14 Privatization and Education Milwaukee –Not difference in test results –Little oversight of voucher schools East Harlem –Gave parents a choice –Gave teachers great autonomy –Selection bias (outside students)/more money? Charter Schools –Test results showed charter students lagged behind traditional public schools

15 3. How are the Services Financed? There are four principle sources of government revenue: Taxes User Charges Inter government transfers Debt Financing.

16 A.Taxes Primarily property tax - Such taxes are dependent upon the expertise and/or honesty of the property assessor Inventory tax, personal property tax (car registration), hotel tax Excise taxes e.g., cigarettes, liquor, jewelry, etc. Income taxes - Generally reserved for states and nations In Ohio - $60,000 annual income Federal (28%) State (5.7%) Municipal (2%) Sales taxes - tend to be regressive

17 Income Tax Nevada's Individual and Corporate Income Tax System Nevada assesses no corporate or individual income tax, joining Texas, Washington, South Dakota and Wyoming as the only states to levy neither type of income tax.

18 Property Taxes Oldest and most common local funding source Characteristics: Easy to design taxing area to fit any purpose Highly unpopular Seen as inequitable, arbitrary Rates now capped due to tax revolts Nevada’s ranking 30th highest nationally

19 How much property taxes do we pay and where does it go?

20 Las Vegas and Clark County, NV Vehicle privilege taxes Las Vegas Beltway Gasoline taxes Streets and roads Sales taxes Transit Aviation fuel taxes Airport access projects Lodging taxes Las Vegas Blvd, other tourism-related roads Las Vegas Beltway under construction

21 Motor Fuel Taxes Not widely used as a local tax: Narrow base  high marginal tax rates Regressive In most of the 15 states that allow local fuel taxes: Expenditures restricted to roads or transportation Voter approval required about half the time Revenues put in county road/bridge funds

22 Motor Fuel Taxes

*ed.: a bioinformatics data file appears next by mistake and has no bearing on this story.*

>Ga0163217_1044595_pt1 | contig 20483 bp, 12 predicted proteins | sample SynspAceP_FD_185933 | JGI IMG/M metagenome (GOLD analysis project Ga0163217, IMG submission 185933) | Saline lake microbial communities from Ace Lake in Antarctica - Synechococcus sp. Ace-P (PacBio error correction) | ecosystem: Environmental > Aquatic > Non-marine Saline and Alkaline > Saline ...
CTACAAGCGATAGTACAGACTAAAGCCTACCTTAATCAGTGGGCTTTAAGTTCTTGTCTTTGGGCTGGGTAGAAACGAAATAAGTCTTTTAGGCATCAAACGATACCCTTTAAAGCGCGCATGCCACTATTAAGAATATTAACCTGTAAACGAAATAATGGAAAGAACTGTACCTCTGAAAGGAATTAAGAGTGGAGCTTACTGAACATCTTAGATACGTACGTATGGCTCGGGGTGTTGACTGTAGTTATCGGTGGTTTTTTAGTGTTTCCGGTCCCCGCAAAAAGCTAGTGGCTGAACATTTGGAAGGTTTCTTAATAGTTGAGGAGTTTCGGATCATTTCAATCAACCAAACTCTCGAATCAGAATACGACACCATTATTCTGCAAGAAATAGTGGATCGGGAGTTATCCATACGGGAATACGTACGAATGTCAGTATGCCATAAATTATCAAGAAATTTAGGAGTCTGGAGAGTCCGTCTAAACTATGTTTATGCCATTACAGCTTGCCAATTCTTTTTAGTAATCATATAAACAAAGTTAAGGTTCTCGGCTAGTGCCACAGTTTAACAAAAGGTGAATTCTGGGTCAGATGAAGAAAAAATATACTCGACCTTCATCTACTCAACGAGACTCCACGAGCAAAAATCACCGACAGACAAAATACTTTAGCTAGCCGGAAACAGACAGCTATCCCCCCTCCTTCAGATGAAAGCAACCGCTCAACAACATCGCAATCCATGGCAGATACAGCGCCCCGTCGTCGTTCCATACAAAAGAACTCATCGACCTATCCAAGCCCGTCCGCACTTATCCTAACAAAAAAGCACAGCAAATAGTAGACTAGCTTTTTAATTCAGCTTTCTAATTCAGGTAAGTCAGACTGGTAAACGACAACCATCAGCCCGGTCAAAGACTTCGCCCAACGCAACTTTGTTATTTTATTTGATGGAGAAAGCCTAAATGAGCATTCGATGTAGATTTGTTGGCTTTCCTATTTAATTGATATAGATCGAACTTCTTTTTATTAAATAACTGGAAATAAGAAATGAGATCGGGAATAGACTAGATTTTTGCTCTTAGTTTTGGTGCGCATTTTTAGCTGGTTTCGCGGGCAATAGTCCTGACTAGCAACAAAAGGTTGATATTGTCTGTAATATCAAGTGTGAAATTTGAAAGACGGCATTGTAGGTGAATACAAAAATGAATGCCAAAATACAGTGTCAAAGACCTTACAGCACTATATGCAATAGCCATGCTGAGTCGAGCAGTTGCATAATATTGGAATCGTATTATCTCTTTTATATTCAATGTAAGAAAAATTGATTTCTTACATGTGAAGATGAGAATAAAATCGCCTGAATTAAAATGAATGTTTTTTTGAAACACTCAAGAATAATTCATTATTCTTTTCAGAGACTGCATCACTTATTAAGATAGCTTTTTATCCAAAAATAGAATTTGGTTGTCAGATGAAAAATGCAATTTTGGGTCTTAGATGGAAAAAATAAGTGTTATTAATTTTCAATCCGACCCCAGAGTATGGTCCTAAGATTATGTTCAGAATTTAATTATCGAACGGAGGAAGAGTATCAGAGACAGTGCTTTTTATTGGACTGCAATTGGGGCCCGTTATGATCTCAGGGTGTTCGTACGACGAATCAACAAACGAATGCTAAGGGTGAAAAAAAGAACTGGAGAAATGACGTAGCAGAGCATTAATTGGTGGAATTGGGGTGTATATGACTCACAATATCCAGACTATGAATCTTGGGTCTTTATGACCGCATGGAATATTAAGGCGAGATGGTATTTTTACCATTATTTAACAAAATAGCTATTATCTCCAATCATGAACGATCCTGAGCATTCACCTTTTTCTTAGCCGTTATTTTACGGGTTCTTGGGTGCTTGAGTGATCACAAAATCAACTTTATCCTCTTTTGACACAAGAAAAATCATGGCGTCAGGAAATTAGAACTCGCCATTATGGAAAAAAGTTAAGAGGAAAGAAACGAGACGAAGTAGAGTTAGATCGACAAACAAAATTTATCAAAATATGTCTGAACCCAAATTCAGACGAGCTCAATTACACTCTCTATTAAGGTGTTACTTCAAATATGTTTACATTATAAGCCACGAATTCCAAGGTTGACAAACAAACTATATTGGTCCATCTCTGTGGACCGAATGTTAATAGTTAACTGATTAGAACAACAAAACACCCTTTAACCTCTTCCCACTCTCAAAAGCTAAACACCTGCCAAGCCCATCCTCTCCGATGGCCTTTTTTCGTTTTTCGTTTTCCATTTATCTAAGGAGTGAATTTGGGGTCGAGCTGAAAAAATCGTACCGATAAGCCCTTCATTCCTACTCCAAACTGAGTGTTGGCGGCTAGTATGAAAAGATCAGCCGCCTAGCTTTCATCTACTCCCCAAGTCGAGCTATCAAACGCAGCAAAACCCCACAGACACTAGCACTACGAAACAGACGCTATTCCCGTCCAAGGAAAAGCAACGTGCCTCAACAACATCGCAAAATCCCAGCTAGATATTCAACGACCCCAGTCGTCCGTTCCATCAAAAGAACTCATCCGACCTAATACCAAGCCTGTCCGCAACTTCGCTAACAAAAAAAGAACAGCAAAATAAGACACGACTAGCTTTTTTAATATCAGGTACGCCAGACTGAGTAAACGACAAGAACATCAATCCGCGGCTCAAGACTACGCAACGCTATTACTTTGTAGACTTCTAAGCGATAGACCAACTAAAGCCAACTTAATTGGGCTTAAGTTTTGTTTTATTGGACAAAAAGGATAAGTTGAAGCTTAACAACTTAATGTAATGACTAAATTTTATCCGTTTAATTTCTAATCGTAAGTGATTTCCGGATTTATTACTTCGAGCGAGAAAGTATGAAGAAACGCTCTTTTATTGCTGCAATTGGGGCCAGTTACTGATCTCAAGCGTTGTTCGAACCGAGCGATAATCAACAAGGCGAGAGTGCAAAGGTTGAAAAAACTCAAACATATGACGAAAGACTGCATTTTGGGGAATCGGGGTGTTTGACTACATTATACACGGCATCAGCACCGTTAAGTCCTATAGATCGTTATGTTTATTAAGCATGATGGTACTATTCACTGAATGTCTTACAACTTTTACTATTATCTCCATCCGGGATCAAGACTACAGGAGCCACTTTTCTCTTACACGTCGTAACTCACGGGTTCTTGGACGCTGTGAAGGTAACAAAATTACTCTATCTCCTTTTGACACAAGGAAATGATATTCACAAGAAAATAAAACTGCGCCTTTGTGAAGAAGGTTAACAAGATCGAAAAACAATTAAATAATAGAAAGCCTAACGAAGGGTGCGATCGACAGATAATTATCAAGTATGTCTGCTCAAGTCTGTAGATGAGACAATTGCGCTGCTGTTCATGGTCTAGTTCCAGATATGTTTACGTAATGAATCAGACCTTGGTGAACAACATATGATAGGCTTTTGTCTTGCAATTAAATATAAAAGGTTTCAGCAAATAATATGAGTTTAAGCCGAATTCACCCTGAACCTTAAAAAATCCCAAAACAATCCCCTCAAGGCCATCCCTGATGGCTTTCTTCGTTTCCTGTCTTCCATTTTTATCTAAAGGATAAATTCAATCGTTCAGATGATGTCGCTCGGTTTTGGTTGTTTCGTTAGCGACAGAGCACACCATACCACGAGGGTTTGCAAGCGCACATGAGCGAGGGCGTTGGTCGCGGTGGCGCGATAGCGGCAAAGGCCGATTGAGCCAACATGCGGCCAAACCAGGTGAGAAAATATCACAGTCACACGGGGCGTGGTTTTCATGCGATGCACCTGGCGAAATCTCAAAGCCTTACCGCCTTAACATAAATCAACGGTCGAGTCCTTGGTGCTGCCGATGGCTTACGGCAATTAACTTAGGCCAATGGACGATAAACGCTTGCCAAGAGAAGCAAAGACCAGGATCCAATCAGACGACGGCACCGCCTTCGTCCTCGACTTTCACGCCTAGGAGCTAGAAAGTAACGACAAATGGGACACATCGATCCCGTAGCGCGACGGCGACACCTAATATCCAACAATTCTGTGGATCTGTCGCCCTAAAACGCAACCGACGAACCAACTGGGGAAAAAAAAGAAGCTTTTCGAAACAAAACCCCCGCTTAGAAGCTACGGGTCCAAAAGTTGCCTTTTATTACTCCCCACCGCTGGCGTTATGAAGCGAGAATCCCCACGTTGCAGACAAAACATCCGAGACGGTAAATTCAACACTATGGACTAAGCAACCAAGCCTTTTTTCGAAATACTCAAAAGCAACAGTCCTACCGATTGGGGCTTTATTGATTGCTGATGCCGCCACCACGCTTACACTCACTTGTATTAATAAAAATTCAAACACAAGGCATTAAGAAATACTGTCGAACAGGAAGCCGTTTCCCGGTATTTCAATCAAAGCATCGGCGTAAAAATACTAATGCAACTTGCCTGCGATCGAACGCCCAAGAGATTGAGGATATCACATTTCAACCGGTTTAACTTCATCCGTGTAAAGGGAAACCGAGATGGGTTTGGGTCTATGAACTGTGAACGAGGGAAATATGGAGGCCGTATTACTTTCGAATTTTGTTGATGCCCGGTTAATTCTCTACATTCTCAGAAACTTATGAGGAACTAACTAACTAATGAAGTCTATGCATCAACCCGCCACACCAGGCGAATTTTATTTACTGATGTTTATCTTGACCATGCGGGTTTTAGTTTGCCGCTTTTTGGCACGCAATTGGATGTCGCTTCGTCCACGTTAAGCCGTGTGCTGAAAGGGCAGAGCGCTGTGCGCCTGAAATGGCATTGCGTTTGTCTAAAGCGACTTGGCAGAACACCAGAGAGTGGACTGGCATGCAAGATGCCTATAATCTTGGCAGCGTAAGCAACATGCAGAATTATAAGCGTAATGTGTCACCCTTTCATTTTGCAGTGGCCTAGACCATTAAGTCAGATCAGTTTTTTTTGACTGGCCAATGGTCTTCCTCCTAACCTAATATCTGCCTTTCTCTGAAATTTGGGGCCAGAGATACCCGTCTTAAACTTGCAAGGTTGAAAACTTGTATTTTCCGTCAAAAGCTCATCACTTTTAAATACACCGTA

23 Sales Taxes Characteristics: Regressive but perceived to be “fair” High revenues for low pain Outsiders contribute large share of revenue

24 Sales Taxes

25 Expanding use Sales taxes Development taxes Tourism taxes (hotels, restaurants, rental cars, etc.) No clear trend Fuel taxes Vehicle taxes Income taxes Property taxes Overall Trends

26 Vehicle Taxes Two primary taxing traditions. “Registration Tax” a.k.a. “Wheel Tax” Usually flat fee, based on vehicle weight or class Transportation user fee “License Tax” a.k.a. “Ad Valorem Tax” Usually based on vehicle value or age Originated as a personal property tax General revenue source In practice, distinctions not so clear

27 Vehicle Taxes

28 B. User Charges Direct charge to consumers for things used, e.g. toll bridges, water, sewers, parking, licenses, tuition, rents, fees, fines, trash collection etc. Works well and fits the free market ideals of western society Somewhat regressive in that the poor use a larger part of their income for consumption than to the wealthy

29 C. Inter governmental transfers May aid in redistributing wealth geographically They also allow state and federal governments to encourage certain goods, services and behaviors by local governments. Some transfers are restricted for certain purposes (categorical grants) Some are for purposes to be chosen by local governments or states (block grants)

30 D. Debt Financing Many expenses are covered at about the same time they are incurred Some costs such as bridges, dams, reservoirs, schools, buildings, subways, etc. create benefits which will accrue to future generations. These benefits may carry on for years or more. Appropriate to charge future generations for them as well as the current population by borrowing money to pay for them now and repaying that money over the next years. One way is to issue municipal bonds